SummaryIn this lab you and your lab partner will be assigned a month of the year. You're going for a virtual all-expense-paid, one-weekend trip (Friday evening to Sunday evening) to get a great suntan in your appointed month. Where will you go? How do you select the perfect place? My report is I go to San Diego since it is not too hot for those unwanted sun burns while getting a tan. More damage to skin could come if went to Valparaiso since the temperatures are in the low 70s and upper 60s. Not a lot of sunshine in Seattle or Barrow. Colder. More likely to get skin cancer in San Diego then in Seattle or Barrow. More sun rays of sun light in San Diego. Mean Monthly Temperatures at Five Locations Avg Daily Temps (oF) Jan Feb Mar Apr May Jun Jul Aug Sep Oct Nov Dec Valparaiso (33oS) 72 72 70 67 64 60 62 63 64 66 68 71 Quito (0oS) 59* 59* 59* 58* 58* 58* 58* 59* 59* 59* 59* 59* San Diego (33oN) 55 56 57 59 62 64 68 69 67 64 61 57 Assignment The heart of this lab is sorting through your options, which are many and complex. This is where your discussions with your lab partner are of central importance.
Be sure to write up and submit your recommendation independently. There is no right answer, only a reasonable one. We want to see how you added structure to an ambiguous problem in formulating a decision.In a few short paragraphs, state where you would go and why you selected that location. The quality of your answer is much more important than the quantity. Your grade depends on the strength, clarity and conciseness of your arguments. Insofar as your grade is concerned, we're looking for a strong astronomical rationale. This is an astronomy class after all. So state very clearly all of the astronomical criteria you considered, and whether you treated them as primary or secondary in importance. But that isn't all there is to this problem. The non-astronomical considerations are also germane. Mention three issues which you considered. How did these issues affect your decision? (Please be specific as well as brief.)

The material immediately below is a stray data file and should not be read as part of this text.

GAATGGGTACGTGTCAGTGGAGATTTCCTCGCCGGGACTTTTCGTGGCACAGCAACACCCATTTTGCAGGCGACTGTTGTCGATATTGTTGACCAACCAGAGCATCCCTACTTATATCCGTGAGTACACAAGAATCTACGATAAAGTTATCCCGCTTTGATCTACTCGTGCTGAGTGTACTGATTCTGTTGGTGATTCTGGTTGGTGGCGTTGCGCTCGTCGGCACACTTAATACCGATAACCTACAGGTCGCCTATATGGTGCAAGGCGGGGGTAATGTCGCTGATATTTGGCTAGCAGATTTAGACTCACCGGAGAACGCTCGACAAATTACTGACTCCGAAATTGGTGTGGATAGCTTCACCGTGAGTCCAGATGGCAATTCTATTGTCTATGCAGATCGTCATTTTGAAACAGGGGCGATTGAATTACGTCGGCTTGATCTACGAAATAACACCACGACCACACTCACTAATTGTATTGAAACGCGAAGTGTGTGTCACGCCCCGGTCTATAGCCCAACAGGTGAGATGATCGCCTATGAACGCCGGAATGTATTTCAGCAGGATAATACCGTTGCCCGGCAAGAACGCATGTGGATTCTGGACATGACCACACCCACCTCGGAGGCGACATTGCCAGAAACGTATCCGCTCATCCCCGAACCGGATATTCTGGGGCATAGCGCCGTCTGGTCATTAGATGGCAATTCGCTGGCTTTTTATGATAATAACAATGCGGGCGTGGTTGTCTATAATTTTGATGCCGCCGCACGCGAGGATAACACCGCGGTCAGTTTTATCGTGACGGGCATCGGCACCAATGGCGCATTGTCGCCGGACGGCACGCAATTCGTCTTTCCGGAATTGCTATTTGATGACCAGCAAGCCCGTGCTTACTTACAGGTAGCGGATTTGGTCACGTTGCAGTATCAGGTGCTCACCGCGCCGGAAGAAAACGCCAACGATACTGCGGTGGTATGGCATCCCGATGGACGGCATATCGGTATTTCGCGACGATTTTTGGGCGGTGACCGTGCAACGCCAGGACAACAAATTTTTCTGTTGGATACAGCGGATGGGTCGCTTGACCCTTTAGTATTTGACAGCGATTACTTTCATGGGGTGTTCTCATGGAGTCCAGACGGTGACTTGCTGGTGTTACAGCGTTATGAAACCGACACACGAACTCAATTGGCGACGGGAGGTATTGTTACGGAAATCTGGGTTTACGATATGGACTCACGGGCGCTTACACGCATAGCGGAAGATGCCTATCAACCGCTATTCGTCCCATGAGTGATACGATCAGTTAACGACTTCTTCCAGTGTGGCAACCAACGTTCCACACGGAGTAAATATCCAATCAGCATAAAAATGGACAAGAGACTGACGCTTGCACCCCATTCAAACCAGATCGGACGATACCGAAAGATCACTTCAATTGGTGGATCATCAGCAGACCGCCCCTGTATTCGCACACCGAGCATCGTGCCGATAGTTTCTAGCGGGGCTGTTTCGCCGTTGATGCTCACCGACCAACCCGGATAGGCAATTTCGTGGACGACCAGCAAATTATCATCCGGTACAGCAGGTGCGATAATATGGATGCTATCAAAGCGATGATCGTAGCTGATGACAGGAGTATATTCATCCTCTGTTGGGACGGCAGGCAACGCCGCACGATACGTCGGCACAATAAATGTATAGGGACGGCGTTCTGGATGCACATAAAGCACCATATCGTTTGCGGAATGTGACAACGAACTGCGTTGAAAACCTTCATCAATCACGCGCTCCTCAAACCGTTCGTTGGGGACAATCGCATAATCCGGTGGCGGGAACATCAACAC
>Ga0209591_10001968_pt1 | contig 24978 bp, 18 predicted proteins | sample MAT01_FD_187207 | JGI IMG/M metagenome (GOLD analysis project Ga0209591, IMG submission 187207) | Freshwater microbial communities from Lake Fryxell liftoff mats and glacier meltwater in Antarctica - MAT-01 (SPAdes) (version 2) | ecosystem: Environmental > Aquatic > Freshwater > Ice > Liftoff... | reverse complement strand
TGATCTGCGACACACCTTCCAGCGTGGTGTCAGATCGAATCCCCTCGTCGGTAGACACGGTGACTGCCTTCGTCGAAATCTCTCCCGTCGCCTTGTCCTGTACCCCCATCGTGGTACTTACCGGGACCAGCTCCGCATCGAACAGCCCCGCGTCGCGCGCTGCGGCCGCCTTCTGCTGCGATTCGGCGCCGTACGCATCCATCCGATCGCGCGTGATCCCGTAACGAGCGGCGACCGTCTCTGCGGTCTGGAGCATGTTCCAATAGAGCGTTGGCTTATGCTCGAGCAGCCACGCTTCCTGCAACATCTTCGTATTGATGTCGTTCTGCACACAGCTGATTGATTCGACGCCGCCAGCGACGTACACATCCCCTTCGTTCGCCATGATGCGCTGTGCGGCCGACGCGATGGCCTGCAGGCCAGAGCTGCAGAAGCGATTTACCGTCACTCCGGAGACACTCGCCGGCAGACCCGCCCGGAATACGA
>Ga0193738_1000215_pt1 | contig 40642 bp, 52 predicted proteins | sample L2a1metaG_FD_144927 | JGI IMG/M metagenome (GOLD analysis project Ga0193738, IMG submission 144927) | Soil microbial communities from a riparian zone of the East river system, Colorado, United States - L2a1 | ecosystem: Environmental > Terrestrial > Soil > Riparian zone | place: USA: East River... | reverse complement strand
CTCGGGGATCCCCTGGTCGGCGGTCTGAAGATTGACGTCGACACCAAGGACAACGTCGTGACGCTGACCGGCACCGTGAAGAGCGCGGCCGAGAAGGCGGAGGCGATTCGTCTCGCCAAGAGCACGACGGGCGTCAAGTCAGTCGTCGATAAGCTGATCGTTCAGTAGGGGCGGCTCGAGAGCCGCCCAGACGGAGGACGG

There are many challenges in identifying the best place to suntan. So before you proceed much further think carefully about what they are. Consider the relevance of such things as the duration of daylight, the height of the Sun, etc. Weather is another issue. And don't forget about skin cancer. Finally, if you select a very remote beach, keep in mind that you'll have to squander a lot of time getting to and from it by helicopter. To make your job a lot easier, here are some average temperatures for cities along the west coast of the Americas at various latitudes.
|Avg Daily Temps (oF)||Jan||Feb||Mar||Apr||May||Jun||Jul||Aug||Sep||Oct||Nov||Dec|
|San Diego (33oN)||55||56||57||59||62||64||68||69||67||64||61||57|
|* Quito is cool owing to its altitude of 12,000 feet. Add 30 degrees for the temperatures at sea level at this latitude.|
Below, you'll find a table with some useful astronomical data for these same cities. If you need it, there's quite a bit of additional data on these cities in various atlases in Suzallo or public libraries. Feel free to use Redshift in Suzallo or the Computer Lab in A214 (first check with your T.A. for access).
Date Rise Time Set Time Noon Altitude Rise Azimuth Set Azimuth Day Length 1/22 -- -- nevero above hor'zn -- -- 00:00 hr:m 2/22 9:37 AM 5:47 PM 9o above S hor'zn 120o=30o S of E(ESE) 240o=30o S of W (WSW) 3/22 6:18 AM 6:24 PM 20o above S hor'zn 85o (E) 275o (W) 4/22 4:34 AM 10:22 PM 31o above S hor'zn 45o=45o N of E (NE) 315o=45o N of W (NW) 5/22 -- -- 39o above S hor'zn -- -- 24:00 6/22 -- -- 42o above S hor'zn -- -- 24:00 7/22 -- -- 39o above S hor'zn -- -- 24:00 8/22 4:44 AM 10:12 PM 30o above S hor'zn 47o=43o N of E (NE) 312o=42o N of W (NW) 9/22 7:06 AM 7:32 PM 19o above S hor'zn 87o= 3o N of E (E) 273o= 3o N of W (W) 10/22 9:20 AM 5:02 PM 8o above S hor'zn 124o=34o S of E (ESE) 236o=34o S of W (WSW) 11/22 -- -- nevero above hor'zn -- -- 00:00 12/22 -- -- nevero above hor'zn -- -- 00:00Location: Seattle Latitude: 48o N